In addition to the theme “Urban Tranquility,” other Fine Arts students from the Color Theory and Public Art classes completed the period table of undergraduate majors. The table is located on the construction wall facing Gleeson Library.

Within the next two years, Fine Arts students will be creating murals for the walls near War Memorial Gym, Parina Lounge and the main walkway near the Cowell and Kalmanovitz buildings.

One of the design plans includes the creation of a mosaic wall derived from the art of the Alhambra palace and fortress in Granada, Spain.
The wall will also serve as a public posting wall for students. According to Hongisto, all projects will be student-generated. “I would never want to do anything myself. I always want to make sure students are involved. This is a USF process,” he said.

Hongisto is open to student suggestions for mural designs. He extends an invitation to students interested in joining the Public Arts class that will be running for the next two years. Hongisto said, “We’re not trying to change the world with our art. We’re just trying to make this place look better for students for the next two years.”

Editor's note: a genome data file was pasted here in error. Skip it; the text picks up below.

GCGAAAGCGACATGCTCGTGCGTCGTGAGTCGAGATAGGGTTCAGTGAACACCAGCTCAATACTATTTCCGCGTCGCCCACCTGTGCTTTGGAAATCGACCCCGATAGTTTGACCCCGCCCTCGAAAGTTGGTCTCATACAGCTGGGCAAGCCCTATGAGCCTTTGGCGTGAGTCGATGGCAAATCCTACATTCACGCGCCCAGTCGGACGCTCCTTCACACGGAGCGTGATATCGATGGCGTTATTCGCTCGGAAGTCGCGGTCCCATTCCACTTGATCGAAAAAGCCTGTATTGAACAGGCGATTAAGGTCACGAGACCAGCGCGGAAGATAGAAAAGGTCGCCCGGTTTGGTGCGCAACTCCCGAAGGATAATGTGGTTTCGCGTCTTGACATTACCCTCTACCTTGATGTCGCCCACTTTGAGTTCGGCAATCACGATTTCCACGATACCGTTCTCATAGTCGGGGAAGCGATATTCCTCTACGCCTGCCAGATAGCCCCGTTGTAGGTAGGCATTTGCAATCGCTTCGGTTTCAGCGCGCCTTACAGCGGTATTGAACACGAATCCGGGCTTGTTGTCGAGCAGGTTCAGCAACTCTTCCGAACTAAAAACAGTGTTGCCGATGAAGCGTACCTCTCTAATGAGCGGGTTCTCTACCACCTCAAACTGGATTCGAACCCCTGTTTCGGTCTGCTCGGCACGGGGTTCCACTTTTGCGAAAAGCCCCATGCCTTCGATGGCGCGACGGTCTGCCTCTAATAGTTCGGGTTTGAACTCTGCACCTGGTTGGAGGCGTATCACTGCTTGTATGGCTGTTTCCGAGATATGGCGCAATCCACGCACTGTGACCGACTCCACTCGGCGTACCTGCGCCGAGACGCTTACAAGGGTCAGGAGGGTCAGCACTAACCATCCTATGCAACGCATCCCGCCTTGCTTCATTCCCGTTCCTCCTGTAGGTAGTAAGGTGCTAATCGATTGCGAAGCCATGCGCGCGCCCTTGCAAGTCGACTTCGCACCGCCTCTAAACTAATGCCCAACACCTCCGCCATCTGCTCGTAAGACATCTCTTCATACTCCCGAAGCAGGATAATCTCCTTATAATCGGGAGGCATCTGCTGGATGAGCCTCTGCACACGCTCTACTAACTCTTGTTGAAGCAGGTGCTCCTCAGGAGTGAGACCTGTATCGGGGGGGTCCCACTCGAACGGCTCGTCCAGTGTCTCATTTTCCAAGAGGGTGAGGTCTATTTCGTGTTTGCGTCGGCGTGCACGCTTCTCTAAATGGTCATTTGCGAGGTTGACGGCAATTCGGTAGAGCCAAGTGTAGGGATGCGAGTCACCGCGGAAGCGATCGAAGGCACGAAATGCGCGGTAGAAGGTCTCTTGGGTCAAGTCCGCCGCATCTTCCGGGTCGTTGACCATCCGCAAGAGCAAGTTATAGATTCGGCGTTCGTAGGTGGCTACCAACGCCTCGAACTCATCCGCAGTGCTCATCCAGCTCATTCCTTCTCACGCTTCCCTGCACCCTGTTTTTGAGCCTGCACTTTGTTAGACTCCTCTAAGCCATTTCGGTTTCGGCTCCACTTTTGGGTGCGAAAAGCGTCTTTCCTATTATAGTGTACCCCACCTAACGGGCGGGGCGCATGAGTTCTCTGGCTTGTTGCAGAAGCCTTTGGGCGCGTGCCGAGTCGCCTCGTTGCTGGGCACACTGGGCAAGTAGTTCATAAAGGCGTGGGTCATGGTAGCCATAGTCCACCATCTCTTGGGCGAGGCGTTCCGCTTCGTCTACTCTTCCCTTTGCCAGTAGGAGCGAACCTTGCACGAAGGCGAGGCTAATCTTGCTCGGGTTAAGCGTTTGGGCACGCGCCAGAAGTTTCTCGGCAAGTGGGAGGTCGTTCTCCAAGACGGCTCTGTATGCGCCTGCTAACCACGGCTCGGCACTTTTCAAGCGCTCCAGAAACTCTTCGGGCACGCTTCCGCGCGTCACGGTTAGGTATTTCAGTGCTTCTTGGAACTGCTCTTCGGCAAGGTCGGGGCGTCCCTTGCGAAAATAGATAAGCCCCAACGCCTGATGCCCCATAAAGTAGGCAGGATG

Student Life Will Be Challenged by Upcoming Closure of Harney Plazaong

There will be a sharply felt side-effect when crews begin building the new Center for Science and Innovation in the heart of the main campus. When construction barriers are erected at the end of this semester, Harney Plaza, which currently serves as the university’s quad, will be out of commission for at least one year.